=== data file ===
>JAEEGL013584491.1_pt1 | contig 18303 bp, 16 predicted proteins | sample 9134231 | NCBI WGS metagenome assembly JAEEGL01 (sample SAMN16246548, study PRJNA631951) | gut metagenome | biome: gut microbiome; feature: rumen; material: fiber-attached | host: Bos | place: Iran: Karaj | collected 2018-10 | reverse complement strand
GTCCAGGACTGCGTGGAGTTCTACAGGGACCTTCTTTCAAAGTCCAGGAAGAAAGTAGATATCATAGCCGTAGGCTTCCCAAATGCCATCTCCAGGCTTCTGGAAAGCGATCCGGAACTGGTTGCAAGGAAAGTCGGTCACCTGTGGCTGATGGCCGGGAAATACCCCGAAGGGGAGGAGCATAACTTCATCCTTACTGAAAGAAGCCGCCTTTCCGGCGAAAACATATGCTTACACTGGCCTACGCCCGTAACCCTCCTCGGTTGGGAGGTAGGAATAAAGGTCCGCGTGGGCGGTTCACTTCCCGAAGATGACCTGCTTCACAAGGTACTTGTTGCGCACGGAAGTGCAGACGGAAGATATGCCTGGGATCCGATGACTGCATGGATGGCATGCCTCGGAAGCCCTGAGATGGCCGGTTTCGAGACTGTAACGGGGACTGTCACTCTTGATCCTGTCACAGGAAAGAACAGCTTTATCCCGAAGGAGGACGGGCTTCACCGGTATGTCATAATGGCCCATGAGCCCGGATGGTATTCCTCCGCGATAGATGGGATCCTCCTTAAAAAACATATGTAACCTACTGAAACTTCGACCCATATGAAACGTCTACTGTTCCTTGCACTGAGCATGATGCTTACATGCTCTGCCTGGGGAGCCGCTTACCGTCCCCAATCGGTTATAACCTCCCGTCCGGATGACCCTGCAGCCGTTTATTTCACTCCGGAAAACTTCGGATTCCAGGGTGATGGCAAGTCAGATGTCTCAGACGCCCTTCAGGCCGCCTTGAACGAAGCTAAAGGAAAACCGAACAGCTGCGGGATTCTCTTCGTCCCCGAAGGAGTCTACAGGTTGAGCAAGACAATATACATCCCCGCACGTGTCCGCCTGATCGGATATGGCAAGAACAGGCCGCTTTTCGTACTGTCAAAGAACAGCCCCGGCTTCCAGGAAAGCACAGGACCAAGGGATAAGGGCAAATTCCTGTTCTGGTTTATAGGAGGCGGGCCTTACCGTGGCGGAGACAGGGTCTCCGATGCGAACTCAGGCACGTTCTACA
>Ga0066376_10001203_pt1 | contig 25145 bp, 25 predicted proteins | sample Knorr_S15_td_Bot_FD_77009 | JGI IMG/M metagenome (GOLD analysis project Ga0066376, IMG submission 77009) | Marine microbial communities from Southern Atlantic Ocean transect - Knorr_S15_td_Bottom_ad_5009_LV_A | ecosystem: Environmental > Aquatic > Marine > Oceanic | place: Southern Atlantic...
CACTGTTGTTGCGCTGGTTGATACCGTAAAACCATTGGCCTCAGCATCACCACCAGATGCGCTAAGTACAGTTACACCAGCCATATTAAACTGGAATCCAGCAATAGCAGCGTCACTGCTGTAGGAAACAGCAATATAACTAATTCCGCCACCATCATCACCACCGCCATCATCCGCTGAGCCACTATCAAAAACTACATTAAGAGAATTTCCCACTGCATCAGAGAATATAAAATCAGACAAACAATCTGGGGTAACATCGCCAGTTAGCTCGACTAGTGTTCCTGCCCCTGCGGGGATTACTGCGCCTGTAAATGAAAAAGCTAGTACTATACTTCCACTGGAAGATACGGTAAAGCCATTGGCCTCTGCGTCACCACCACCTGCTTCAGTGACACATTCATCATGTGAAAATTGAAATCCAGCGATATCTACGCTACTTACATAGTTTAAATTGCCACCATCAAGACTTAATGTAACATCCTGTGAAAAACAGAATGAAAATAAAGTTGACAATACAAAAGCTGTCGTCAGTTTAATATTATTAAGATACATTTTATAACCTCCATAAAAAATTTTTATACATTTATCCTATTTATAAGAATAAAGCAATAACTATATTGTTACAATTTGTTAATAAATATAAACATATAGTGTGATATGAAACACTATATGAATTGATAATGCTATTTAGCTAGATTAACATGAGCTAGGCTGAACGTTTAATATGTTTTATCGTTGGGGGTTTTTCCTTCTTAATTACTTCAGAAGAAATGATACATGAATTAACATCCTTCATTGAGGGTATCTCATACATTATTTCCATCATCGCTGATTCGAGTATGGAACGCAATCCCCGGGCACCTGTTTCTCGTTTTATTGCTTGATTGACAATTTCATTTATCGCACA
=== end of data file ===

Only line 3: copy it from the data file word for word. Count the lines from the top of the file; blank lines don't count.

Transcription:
>Ga0066376_10001203_pt1 | contig 25145 bp, 25 predicted proteins | sample Knorr_S15_td_Bot_FD_77009 | JGI IMG/M metagenome (GOLD analysis project Ga0066376, IMG submission 77009) | Marine microbial communities from Southern Atlantic Ocean transect - Knorr_S15_td_Bottom_ad_5009_LV_A | ecosystem: Environmental > Aquatic > Marine > Oceanic | place: Southern Atlantic...